Teenage girl left paralysed after undergoing surgery on her spine at a Dublin hospital awarded €4.8m
A teenage girl left paralysed after undergoing surgery on her spine at a Dublin hospital six years ago today received an apology in the High Court.
An apology was given to Emily Casey (18) as part of a final settlement - totalling €4.8million - of her action against Our Lady's Hospital for Sick Children, Crumlin and consultant orthopaedic surgeon Dr David Moore.
Counsel for the defendants Eoin McCullough SC offered a sincere apology to the 18 year old woman and her family for what occurred.
Today Mr Jusrtice Kevin Cross approved a further €3.1million settlement on top of an €1.75million interim payment to Emily Casey last May, bringing the final settlement figure to €4.8million.
Emily Casey, who celebrates her nineteenth birthday tomorrow claimed she suffered injury after a screw was inserted into her spinal cord during an operation at Our Ladies Hospital for Sick Children, Crumlin, to treat curvature of the spine, on December 8th 2009.
As a result of her spinal cord being severely damaged, Emily is paralysed from the chest down, confined to a wheelchair, and requires care and assistance.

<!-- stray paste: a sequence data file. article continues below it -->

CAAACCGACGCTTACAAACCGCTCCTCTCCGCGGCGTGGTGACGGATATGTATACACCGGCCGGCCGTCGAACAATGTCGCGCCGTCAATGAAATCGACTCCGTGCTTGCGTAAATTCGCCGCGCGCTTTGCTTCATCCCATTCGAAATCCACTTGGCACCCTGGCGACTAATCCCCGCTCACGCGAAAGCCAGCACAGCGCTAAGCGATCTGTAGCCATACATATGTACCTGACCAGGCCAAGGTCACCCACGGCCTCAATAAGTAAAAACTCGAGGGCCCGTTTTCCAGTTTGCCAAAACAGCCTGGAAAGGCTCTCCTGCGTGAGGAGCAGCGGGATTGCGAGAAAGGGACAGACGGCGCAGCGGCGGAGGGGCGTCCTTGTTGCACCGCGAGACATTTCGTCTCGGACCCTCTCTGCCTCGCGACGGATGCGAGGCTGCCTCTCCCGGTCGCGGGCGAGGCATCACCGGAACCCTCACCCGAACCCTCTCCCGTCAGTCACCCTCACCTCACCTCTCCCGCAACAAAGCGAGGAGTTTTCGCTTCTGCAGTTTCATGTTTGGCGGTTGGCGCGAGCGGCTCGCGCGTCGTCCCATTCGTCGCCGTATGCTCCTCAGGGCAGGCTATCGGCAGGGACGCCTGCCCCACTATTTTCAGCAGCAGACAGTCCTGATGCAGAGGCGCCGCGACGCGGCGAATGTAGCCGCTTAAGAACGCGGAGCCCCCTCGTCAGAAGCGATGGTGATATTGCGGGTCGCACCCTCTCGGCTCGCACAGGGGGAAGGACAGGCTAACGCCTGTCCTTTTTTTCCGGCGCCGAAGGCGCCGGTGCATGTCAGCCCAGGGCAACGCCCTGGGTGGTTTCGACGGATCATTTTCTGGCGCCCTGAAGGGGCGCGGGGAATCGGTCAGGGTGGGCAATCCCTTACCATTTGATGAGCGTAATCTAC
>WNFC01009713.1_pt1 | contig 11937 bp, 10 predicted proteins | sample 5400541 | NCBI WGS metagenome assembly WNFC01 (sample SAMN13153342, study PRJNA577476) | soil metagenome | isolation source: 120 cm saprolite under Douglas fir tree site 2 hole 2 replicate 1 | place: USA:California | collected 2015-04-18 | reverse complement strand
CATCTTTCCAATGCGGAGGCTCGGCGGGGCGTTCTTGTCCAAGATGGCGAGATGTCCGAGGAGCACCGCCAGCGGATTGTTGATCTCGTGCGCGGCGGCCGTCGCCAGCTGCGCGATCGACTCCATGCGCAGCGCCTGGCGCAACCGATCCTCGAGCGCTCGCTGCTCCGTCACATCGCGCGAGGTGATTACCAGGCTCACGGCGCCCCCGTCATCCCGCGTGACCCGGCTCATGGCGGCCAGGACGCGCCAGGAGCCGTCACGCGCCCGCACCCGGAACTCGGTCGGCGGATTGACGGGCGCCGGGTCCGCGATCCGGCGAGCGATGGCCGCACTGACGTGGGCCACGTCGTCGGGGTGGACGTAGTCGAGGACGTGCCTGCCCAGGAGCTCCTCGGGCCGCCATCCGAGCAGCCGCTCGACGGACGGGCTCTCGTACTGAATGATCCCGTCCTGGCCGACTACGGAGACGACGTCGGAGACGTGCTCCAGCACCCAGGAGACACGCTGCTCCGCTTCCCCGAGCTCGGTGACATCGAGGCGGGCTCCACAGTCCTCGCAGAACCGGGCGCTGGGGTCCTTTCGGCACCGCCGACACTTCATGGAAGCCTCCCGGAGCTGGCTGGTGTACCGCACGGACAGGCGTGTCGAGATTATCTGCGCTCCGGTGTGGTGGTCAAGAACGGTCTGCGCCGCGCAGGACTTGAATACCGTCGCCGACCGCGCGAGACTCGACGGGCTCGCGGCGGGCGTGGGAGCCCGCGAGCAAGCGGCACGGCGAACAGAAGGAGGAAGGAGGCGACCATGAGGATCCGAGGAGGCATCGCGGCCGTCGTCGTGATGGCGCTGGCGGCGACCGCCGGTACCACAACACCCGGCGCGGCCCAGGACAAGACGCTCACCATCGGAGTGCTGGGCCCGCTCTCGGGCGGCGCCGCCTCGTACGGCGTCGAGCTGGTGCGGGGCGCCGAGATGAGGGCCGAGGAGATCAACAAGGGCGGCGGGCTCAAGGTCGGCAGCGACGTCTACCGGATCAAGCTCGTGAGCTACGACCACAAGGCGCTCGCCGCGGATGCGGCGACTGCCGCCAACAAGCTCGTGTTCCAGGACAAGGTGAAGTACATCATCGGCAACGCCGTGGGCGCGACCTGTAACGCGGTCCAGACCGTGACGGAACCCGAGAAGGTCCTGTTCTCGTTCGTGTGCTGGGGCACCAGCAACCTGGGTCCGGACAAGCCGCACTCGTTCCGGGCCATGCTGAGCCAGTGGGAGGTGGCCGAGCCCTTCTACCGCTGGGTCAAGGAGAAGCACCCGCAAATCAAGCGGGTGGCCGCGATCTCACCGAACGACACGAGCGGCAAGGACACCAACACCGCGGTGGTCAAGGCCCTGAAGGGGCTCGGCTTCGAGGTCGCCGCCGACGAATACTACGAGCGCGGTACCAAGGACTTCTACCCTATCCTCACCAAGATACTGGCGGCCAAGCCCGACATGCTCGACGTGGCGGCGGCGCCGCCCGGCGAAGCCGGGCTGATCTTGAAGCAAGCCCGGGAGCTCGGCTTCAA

Through her mother Stephanie, Nerano Road, Dalkey, Co Dublin, Emily had sued the hospital and a consultant orthopaedic surgeon, Dr David Moore.
Emily's counsel Liam Reidy SC said liability was admitted in the case last May.
He told the court that Emily had contracted meningitis when aged four. This resulted in ongoing health problems but she was after time able to walk with a frame and had a degree of independence.
In 2009, she was diagnosed with scoliosis, an abnormal curvature of the spine and underwent surgery on her spine at Crumlin, he said.
Her injuries were caused when a special screw, known as a pedicle screw, was wrongly inserted into her spinal cord. The screw was removed following further surgery the following day, he added.
Ms Casey remained in hospital until April 2010, when she was moved to the the National Rehabilitation Centre.
Approving the settlement, Mr Justice Cross said it meant that Emily would not have to got through the trauma of having to give evidence in court. He wished the family well for the future.
Outside court Emily said she was relieved and delighted and she was looking forweard to celebrating her birthday with her parents and family.
Her mother Stephanie said it had been a long legal road but Enily wuld now have all the sercvies she required.